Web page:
The USEI launches a massive, multi-pronged attack, using UAVs to distract Hyoubu. Assault teams armed with ESP-nullifying ECM devices board the ship, but Patty stops them from getting to the children. The director, Andy’s boss, boards the Catastrophe and captures Yuugiri. Andy tries to stop him, and is shot, but the bullet is stopped by his necklace. Hyoubu manages to hold off the USEI barrage long enough for Magi, Yoh, and Momiji and Patty to transport the children to safety. Andy manages to jump off the Catastrophe as it explodes and sinks.
After two episodes that essentially spin off the spinoff by going back to Hyoubu’s tender youth, this week the present returns with unyielding force, and PANDRA is dealt a serious blow. Andy betrays his new family by de-cloaking the ship, opening it up to bombardment. Naturally, when he sees the USEI boarding the ship and hunting down espers, he objects (because he has a moral compass), but it’s out of his hands now; he served his role as puppet, and has to either watch the consequences unfold, or rebel. Watching the Catastrophe go down and the evacuees escaping by the skin of their teeth wraps up a shocking series of events.
It’s amazing how swiftly things go so very very badly for PANDRA. But most shocking is that even with his Unlimited power, Hyoubu can’t put a dent in the onslaught before him. It doesn’t help that he’s close to death, and has an attack right in the middle of battle. Now relieved of their floating haven, with their leader reeling and perhaps their most powerful child in enemy hands, tough times are ahead for PANDRA. It makes us wonder if their plight will lead to them allying with BABEL, who you can’t really call their nemesis at this point. It’s normal humans like Andy’s evil bigot boss who are the nemeses.
Rating: 8 (Great)
PANDRA is in Tokyo, repairing the ship and stocking up on supplies. While keeping an eye on Yuugiri in Asakusa Andy discovers Minamoto and Tsubomi are watching him. They know he’s an American spy. They want to arrest PANDRA en masse, and want his help in exchange for keeping his secret. The meeting is interrupted when Yuugiri comes afoul of policemen after helping a lost boy with her ESP. Andy arrives before things get out of hand. Meanwhile, on his birthday, Hyoubu sneaks into BABEL to perform medical scans, and learns that he’s “running out of time.”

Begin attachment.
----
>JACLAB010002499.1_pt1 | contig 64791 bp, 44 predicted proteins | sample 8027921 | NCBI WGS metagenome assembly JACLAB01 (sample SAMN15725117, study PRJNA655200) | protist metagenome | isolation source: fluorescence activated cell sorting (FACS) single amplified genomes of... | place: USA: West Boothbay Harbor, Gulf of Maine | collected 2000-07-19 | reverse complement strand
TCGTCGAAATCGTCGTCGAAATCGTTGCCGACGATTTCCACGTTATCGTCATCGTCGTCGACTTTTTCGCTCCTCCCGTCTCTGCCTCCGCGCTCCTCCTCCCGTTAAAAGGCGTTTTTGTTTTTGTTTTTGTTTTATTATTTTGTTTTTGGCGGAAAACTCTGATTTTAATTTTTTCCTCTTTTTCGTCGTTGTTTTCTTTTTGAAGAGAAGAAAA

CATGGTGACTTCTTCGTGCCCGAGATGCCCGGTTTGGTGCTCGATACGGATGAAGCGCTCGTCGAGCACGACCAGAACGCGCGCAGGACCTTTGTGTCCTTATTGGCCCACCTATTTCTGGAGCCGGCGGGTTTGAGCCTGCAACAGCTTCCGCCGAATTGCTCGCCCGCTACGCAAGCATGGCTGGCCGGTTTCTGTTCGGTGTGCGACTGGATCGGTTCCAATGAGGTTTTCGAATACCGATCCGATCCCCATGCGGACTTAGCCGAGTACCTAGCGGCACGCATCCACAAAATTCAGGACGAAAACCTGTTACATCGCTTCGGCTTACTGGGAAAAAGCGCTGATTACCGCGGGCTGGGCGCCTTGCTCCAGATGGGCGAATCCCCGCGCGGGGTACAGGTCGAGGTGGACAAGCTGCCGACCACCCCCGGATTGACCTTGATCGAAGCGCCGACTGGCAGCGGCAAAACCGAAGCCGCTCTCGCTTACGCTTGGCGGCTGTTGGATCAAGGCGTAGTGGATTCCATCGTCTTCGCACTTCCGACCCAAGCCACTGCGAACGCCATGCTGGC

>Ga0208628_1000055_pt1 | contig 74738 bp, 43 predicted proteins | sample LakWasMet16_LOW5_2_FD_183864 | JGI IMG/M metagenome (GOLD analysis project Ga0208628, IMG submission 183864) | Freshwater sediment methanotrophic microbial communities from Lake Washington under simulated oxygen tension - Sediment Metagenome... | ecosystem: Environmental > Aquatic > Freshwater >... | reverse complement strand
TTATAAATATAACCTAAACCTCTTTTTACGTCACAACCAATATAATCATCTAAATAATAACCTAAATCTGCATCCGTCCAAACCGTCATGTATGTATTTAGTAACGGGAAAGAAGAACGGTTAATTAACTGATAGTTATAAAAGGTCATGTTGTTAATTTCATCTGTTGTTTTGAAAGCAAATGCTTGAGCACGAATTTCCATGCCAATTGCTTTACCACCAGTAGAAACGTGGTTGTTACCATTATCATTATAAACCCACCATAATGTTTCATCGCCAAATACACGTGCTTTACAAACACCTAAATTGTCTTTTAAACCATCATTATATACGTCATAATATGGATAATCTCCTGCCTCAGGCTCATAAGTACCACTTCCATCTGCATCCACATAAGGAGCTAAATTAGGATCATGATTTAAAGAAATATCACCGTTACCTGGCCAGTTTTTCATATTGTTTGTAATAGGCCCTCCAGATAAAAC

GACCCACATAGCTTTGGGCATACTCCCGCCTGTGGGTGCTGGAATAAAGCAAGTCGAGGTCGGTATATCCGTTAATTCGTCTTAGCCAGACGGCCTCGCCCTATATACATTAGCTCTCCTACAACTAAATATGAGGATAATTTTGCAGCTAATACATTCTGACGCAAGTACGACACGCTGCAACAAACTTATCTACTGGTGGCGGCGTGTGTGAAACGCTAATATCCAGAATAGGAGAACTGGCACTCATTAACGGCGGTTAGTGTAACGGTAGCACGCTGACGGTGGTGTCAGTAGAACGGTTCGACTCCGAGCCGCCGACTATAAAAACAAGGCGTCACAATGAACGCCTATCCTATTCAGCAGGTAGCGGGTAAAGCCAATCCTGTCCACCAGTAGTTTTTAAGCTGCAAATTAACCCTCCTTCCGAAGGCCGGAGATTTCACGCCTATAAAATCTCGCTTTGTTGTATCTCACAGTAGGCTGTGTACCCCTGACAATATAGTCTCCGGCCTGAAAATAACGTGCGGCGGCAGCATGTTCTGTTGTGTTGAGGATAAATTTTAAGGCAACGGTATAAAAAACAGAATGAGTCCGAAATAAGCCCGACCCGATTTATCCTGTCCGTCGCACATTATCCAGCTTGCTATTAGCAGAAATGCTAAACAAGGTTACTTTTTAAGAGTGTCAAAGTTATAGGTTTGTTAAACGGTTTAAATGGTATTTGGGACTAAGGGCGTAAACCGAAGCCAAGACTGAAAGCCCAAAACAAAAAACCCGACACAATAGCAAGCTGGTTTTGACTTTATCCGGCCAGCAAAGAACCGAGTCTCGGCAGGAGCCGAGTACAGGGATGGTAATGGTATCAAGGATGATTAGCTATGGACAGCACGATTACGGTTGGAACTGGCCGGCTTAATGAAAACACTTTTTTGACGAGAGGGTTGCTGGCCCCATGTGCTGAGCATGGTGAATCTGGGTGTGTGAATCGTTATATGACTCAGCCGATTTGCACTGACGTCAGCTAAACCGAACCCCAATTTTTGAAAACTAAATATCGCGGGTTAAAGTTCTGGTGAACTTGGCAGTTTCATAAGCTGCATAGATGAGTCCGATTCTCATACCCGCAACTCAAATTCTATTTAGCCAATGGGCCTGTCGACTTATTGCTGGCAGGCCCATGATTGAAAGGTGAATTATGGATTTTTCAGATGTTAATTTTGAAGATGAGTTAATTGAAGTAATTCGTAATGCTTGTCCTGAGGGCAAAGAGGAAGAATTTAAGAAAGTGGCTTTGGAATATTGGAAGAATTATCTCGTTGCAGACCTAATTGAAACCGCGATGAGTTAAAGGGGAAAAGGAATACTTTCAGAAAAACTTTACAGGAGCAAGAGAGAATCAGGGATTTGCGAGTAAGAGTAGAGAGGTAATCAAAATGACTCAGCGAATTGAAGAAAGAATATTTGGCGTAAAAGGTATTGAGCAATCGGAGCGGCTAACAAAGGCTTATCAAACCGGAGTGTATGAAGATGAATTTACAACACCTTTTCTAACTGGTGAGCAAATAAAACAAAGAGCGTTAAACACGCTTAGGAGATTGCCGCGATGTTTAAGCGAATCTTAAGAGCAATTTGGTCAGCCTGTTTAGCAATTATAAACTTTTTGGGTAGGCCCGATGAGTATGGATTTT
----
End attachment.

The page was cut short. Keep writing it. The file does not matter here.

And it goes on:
A mass murderer and an esper savior…which is the true Hyoubu?
Can’t he be both? Hyoubu is a legitimate savior of espers, and they love him for it. When Momiji tells Andy the harrowing tale of how Hyoubu saved her from a certain, cruel death, you can’t help but sympathize with him and PANDRA. But normals despise espers, he despises them right back in kind, and isn’t going to lose any sleep if some normals have to die to save espers, or in service of revenge for their mistreatment. A “No Espers” sign, an ESP detector at fun park, and the normals’ reaction to Yuugiri serves as a stark reminders that distrust and resultant oppression of espers is rampant.
If an esper cannot be used as a tool or weapon for their own purposes, they are simply hunted down. Hyoubu is doing his part to create a world where espers don’t have to fear anything, but it’s obvious that his time is limited. BABEL is breathing down PANDRA’s neck, Andy’s cover is in danger of being blown (even if Hyoubu knows, it’s possible the others don’t), and his medical scans aren’t encouraging. Before returning to the ship for a surprise party that further illustrates his “children’s” devotion and esteem for him, the Major checks in on Kaoru, whom we’re reasonably confident he wants to replace him one day. That day may have to come sooner than he’d like.
Rating: 7 (Very Good)
Andy acclimates to life aboard the Catastrophe and meets the various members of P.A.N.D.R.A., each of which has a unique esper power. Hyoubu takes him on his first job, meeting with the mafia in Venice. They make good use of Andy’s power negation to foil the mafia boss Carlo’s plan to take out Hyoubu, who turns around and kills him with his “Unlimited” power. They return to the Catastrophe and have a celebratory shindig.